Cycling is an anomaly. It is a team sport in which, with the exception of the team time trial, a single person crosses the finish line to win and enjoy the plaudits on the podium. But it is a sport that also covers hugely varied terrain – rolling hills, flatlands, mountainous ranges. The composition of a cycling team, therefore, is an exercise in diversity. With diversity as an organising principle, there is a requirement to embrace a range of different but complementary skill sets, determined in part by the team’s overall objectives in the race. Is it chasing stage wins? The general classification? The climber’s prize? The sprinter’s? It is a sport that, because of its very nature, is always raising the question: Who leads?

In 2012, Team Sky entered the squad of nine riders pictured below in the Tour de France. From left to right, they are Christian Knees (GER), Richie Porte (AUS), Chris Froome (GBR), Edvald Boasson Hagen (NOR), Bradley Wiggins (GBR), Mark Cavendish (GBR), Bernhard Eisel (AUT), Michael Rogers (AUS) and Kanstantsin Siutsou (BLR). The overall objective for the squad was to win the general classification, earning a yellow jersey for Wiggins. His role as team leader is suggested overtly by his positioning in the centre of the image.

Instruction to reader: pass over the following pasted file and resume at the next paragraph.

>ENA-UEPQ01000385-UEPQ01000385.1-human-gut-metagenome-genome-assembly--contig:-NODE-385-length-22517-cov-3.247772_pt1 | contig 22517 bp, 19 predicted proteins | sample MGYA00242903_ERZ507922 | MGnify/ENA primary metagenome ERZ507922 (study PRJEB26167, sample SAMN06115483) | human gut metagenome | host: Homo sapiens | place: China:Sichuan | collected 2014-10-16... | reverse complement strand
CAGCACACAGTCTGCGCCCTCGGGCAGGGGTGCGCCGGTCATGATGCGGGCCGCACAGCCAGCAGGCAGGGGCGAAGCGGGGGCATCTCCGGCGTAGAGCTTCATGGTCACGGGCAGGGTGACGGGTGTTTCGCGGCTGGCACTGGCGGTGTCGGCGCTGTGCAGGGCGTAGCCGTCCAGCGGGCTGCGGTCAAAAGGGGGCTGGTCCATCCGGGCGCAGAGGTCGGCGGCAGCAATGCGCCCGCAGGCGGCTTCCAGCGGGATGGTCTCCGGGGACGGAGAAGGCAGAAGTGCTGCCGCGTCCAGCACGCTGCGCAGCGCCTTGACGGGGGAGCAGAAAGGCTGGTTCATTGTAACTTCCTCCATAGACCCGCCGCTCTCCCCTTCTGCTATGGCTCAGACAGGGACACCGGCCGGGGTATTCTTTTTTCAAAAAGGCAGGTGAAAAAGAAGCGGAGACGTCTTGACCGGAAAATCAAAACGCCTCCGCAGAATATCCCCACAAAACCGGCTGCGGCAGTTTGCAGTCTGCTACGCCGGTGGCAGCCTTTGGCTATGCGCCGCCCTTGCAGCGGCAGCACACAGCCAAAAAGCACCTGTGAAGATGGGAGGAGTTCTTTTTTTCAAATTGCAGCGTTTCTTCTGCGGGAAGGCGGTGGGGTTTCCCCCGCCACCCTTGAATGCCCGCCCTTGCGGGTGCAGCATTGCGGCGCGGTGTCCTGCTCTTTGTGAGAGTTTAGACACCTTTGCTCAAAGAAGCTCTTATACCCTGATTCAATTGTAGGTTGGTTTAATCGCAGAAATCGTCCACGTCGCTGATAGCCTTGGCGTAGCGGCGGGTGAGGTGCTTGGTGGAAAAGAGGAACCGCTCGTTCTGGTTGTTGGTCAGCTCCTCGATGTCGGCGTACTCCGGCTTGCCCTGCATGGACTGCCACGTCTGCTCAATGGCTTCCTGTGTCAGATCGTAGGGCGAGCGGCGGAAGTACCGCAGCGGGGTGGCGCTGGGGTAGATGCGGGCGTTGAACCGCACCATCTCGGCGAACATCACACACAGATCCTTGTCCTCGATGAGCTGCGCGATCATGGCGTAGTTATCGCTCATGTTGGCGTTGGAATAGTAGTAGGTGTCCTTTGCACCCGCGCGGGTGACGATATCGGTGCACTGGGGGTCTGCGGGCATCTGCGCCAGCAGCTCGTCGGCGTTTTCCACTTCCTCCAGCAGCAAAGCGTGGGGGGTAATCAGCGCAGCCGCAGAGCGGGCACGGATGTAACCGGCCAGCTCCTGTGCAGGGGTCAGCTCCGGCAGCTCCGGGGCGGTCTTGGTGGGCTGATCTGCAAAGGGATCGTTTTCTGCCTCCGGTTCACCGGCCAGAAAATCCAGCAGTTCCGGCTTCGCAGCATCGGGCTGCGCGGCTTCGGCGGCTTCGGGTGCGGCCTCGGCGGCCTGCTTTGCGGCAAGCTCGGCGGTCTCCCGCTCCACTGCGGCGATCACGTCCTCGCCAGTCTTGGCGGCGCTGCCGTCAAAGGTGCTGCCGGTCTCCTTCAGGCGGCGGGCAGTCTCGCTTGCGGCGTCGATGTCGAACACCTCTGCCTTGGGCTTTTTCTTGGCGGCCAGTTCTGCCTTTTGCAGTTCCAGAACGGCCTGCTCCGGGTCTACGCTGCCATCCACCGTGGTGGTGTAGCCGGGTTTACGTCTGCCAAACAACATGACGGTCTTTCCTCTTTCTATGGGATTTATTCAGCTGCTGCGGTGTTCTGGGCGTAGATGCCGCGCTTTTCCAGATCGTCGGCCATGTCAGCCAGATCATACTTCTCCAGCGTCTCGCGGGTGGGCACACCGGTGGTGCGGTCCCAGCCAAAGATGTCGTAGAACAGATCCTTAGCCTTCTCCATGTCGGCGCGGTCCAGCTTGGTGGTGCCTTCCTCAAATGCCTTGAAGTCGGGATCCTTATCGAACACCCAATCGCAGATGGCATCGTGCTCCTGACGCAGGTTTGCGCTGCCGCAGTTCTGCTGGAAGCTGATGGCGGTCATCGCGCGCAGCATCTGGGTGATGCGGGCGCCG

However, this is a squad full of leaders. Standing next to Wiggins is Cavendish adorned in the jersey of the reigning World Champion. Boasson Hagen would also wear his national champion’s jersey during the race. Froome would follow in Wiggins’s footsteps as a multiple stage-race winner in 2013. Porte too would go on to develop as a general-classification contender. Something already achieved by his national compatriot Rogers, who is also a three-time world champion against the time-trial clock. Throughout the Tour, as well as in many other races, Eisel would fulfil the role of road captain.

While Siutsou sadly crashed out of the race on the third stage to Boulogne-sur-Mer, this meant even greater responsibilities had to be shouldered by his teammates. Who leads in this next photograph?


Wiggins wears the race leader’s jersey. Note how he is protected both in front and behind by his teammates. Does he lead here? Or is it Knees who is at the front of the peloton, taking the wind, punching a hole through the air, clearing the way for others to follow? Or Eisel who will have organised his teammates into this simultaneously proactive but protective pace line? Or Cavendish, who is also sheltered, and may be seeking to compete for the stage win later in the day, the last wagon on a runaway sprint train?